China's energy appetite shrinking

Lucky 13

Brent Crude hits a 13 month low as demand expectations continue to weaken and U.S. military action against ISIS is raising hopes that the terror organization will not be a threat to Iraqi oil interests in the southern part of the country. Word that the U.S. military sent 130 additional advisers to Iraq and a report by the International Energy Agency pressured markets.

Prime Minister Nuri Kamal al-Maliki's looks like he lost support to keep power in Iraq as members of his own party abandoned him and Iran congratulated Haider al-badi the new prime minister-designate. The military has sent 130 additional advisers to northern Iraq to plan for the evacuation of refugees under siege by Islamist militants, Defense Secretary Chuck Hagel announced Tuesday.

The International Energy Agency report confirmed market sentiment when it cut its global demand forecasts for 2014 and 2015 and pointing out that despite all of the conflicts going on in the world the market remains well supplied. It might feel even more supplied after China's industrial production growth fell to 9% down from 9.2% in June missing expectations. The data also pushed copper lower. Chinese retail sales came in weaker than expected.

The British Pound is tanking after the Bank of England cuts its forecast for average wage growth in half, predicting average wages to rise by 1.25% this year. Marc Carney said there were still "a lot of uncertainties to contend with" given record participation in the jobs market, "remarkably weak" wage rises and a rising number of threats to the global economy. He said that whenever interest rates did increase, they would still do so gradually. "What we are putting emphasis on, is the path of interest rates, which is limited and accommodative," Mr. Carney said.

Highlights from the Energy Information Agency’s Short Term Energy Outlook!

Gasoline(NYMEX:RBU14): “U.S. drivers could find more savings at the pump in the months ahead as gasoline prices are expected to fall through the end of the year to an average of $3.30 a gallon in December.”

Crude Oil: “Driven in large part by record levels of demand for crude oil by U.S. refineries over the last month, the spot price discount for West Texas Intermediate(NYMEX:CLU4) crude oil to dated Brent crude oil was cut nearly in half since June to $3 a barrel in July. The WTI to Brent discount is expected to increase to an average of $10 a barrel in the fourth quarter of this year as refinery runs decrease heading into the refinery turnaround season and U.S. crude oil supplies continue to grow.” 

“U.S. oil production next year is expected to be the highest since 1972. The United States and Canada will provide most of the increase in global non-OPEC oil production over the next two years.” “After reaching a peak in May, estimated global unplanned crude oil and other liquids production outages fell for the second month in a row to 3.2 million barrels per day in July. An increase in unplanned  production outages of 200,000 barrels per day in Iraq between May and July was more than offset by 200,000 barrels per day and 150,000 bpd reductions in outages in Libya and Nigeria, respectively.“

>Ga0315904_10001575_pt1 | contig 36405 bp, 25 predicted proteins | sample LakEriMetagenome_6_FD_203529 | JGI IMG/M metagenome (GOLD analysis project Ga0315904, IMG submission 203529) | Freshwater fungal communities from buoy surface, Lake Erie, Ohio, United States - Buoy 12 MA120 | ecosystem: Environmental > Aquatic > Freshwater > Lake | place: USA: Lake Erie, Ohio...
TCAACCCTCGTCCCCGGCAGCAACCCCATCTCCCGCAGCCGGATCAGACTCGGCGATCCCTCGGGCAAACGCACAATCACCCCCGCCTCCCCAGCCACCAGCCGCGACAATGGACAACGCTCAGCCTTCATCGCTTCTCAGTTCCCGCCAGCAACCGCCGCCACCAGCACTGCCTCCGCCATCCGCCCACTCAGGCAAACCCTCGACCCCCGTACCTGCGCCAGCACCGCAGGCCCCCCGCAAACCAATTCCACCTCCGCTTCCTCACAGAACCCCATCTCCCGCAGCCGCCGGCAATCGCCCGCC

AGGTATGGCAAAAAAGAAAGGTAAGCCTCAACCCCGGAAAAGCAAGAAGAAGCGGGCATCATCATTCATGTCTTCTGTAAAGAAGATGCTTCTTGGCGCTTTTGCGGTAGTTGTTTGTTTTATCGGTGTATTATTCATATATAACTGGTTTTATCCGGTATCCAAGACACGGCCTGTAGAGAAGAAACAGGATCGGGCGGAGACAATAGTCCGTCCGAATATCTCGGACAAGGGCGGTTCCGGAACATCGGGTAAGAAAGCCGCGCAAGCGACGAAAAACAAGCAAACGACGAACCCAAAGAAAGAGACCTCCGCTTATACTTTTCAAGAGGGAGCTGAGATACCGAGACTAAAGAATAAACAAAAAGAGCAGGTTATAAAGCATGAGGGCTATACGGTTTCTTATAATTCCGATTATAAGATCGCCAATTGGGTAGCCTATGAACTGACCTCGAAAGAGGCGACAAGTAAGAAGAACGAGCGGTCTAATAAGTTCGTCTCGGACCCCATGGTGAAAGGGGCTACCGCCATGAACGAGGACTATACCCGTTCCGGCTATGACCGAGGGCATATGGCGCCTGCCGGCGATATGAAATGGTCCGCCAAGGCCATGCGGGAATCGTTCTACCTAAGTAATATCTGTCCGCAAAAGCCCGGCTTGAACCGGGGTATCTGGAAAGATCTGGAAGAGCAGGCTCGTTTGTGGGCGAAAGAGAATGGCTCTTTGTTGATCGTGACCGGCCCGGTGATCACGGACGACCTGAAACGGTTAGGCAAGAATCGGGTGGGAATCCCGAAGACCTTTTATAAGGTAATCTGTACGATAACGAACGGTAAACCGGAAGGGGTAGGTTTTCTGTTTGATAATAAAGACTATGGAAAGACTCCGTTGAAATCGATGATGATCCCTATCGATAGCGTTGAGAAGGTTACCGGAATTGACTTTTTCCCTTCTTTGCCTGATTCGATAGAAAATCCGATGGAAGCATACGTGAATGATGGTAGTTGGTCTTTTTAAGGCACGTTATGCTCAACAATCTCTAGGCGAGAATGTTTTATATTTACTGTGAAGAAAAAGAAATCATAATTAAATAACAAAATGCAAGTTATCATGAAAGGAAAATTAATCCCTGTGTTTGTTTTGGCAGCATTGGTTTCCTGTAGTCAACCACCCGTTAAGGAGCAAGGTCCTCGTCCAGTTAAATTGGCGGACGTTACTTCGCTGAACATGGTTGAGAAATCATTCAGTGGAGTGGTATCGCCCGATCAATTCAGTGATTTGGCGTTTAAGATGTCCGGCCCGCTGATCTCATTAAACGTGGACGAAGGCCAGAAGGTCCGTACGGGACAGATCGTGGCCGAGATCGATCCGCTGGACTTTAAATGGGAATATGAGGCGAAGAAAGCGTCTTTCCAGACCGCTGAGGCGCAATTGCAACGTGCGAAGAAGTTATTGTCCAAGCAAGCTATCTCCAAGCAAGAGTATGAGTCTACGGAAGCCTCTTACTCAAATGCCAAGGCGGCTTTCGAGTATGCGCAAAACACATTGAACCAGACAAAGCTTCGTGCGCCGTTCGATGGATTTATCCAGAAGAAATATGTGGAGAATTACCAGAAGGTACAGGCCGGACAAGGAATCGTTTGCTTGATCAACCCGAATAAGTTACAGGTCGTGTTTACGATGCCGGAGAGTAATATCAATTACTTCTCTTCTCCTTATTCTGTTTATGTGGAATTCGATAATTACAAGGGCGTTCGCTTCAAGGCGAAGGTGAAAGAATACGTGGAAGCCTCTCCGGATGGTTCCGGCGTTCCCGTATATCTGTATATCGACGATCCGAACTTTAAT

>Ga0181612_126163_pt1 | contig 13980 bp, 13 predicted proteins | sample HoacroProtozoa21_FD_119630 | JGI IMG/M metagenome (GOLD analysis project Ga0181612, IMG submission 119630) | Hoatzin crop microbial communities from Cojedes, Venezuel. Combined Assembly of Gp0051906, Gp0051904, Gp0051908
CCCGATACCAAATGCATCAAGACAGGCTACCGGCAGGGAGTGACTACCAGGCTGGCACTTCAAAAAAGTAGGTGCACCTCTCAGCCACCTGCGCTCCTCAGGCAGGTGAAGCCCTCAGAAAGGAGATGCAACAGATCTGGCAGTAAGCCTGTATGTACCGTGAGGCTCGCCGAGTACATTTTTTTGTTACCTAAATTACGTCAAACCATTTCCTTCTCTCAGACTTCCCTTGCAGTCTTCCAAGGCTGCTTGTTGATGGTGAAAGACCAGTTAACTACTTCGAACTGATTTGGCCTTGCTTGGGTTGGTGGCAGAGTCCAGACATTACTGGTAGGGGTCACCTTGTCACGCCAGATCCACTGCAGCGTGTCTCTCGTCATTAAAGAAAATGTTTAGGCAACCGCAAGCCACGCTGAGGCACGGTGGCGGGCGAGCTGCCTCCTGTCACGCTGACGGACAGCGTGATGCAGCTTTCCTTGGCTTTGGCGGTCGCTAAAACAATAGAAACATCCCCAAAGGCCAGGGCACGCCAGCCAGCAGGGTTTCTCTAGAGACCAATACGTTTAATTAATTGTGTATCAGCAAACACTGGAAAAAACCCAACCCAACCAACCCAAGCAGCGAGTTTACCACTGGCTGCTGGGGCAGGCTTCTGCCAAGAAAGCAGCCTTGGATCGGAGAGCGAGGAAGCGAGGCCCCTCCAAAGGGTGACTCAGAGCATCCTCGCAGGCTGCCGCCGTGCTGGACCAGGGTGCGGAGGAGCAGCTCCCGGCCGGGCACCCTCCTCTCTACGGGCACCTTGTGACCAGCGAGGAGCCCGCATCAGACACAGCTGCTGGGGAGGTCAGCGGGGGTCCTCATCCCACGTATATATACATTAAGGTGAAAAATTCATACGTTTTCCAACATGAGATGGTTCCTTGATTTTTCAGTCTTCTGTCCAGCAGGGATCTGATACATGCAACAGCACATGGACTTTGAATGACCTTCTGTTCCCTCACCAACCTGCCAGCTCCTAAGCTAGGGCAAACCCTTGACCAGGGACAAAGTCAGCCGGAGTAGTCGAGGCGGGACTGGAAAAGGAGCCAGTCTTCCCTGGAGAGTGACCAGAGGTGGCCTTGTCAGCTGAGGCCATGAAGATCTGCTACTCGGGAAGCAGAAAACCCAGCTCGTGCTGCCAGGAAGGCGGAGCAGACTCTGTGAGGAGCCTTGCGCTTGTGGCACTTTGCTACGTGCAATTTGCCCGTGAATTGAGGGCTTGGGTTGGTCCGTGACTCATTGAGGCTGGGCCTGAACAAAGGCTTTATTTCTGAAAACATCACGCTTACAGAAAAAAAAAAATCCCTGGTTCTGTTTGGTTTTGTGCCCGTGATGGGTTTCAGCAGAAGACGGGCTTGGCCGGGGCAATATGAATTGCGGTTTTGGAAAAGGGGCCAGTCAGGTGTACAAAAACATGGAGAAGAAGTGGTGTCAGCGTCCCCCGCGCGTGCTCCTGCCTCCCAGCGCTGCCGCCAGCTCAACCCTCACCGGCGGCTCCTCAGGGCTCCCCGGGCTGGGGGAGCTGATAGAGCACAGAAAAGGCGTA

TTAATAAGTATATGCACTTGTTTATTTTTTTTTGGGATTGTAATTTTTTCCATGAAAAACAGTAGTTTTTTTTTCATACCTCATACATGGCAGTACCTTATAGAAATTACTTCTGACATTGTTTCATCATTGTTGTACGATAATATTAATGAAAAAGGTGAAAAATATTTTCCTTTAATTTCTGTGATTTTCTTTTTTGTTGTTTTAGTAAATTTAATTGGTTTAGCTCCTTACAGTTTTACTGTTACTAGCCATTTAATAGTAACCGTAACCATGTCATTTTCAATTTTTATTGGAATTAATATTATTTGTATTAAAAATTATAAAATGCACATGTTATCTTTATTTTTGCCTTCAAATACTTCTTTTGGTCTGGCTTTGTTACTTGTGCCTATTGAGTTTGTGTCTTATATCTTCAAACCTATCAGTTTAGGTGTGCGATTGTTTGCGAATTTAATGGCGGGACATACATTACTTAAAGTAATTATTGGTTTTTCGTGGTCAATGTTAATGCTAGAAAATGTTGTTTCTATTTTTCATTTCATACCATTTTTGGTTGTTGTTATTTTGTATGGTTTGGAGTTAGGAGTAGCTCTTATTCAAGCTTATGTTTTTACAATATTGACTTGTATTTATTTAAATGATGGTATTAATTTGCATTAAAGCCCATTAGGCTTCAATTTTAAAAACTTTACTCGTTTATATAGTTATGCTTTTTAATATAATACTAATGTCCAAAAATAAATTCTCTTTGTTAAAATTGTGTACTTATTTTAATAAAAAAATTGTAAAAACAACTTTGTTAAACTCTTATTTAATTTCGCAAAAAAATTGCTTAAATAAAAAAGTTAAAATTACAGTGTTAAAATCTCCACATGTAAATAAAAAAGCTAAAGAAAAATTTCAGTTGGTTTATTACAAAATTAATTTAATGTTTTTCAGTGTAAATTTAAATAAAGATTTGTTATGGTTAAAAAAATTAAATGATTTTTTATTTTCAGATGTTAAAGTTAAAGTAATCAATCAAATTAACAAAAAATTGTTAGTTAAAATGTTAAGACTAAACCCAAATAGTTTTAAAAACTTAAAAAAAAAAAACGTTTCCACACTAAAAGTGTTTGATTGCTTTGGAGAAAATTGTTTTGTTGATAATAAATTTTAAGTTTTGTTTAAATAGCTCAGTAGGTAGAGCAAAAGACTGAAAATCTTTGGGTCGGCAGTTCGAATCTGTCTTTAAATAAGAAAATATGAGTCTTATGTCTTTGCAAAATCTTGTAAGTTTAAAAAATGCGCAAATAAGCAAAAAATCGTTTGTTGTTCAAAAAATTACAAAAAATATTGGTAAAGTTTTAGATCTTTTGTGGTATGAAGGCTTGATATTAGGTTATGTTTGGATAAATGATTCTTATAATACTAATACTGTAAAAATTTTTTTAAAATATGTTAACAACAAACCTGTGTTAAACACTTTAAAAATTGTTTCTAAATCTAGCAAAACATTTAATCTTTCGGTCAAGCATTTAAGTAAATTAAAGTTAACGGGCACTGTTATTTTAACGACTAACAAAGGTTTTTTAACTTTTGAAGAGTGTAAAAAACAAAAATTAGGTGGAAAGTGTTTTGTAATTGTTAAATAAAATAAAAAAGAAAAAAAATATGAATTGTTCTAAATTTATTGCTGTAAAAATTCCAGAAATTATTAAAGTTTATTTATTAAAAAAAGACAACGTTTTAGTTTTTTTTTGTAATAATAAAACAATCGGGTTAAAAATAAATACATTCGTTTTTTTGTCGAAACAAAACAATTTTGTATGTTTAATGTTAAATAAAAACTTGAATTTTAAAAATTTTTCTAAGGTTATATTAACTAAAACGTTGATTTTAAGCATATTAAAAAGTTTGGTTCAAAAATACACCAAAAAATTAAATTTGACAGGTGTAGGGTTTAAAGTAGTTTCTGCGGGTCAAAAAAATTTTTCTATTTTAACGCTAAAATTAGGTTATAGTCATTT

Natural Gas(NYMEX:NGU4): “Natural gas production growth this year and mild weather have contributed to stronger gas injections into storage and lower gas prices this summer. Natural gas storage injections continue on pace for a record refill of 2.6 trillion cubic feet by the end of October. EIA is raising its forecast for onshore marketed natural gas production this year and in 2015, and lowering its natural gas price outlook. “

Renewables: “For the first time ever, the amount of U.S. electricity generated from wind, solar and other non-hydropower renewables is on track in 2014 to exceed the level of electricity produced from electric-generating dams and other hydropower on an annual basis.” “Renewable sources, including hydropower, biomass, wind, solar, and geothermal energy, are expected to generate 13% of U.S. electricity supplies in 2014.”

Electricity: “High natural gas fuel costs earlier this year encouraged the electricity industry to use relatively more coal for power generation and less natural gas. Natural gas prices have moderated in recent months, slowing the projected shift to coal-fired generation for the rest of the year. Coal's share of U.S. electricity generation in the second half of 2014 will average almost 41% compared with about 39% last year.”

Coal: “U.S. coal consumption is expected to increase this year because of more coal use by the power sector in response to higher natural gas prices.”


About the Author
Phil Flynn

Senior energy analyst at The PRICE Futures Group and a Fox Business Network contributor. He is one of the world's leading market analysts, providing individual investors, professional traders, and institutions with up-to-the-minute investment and risk management insight into global petroleum, gasoline, and energy markets. His precise and timely forecasts have come to be in great demand by industry and media worldwide and his impressive career goes back almost three decades, gaining attention with his market calls and energetic personality as writer of The Energy Report. You can contact Phil by phone at (888) 264-5665 or by email at Learn even more on our website at


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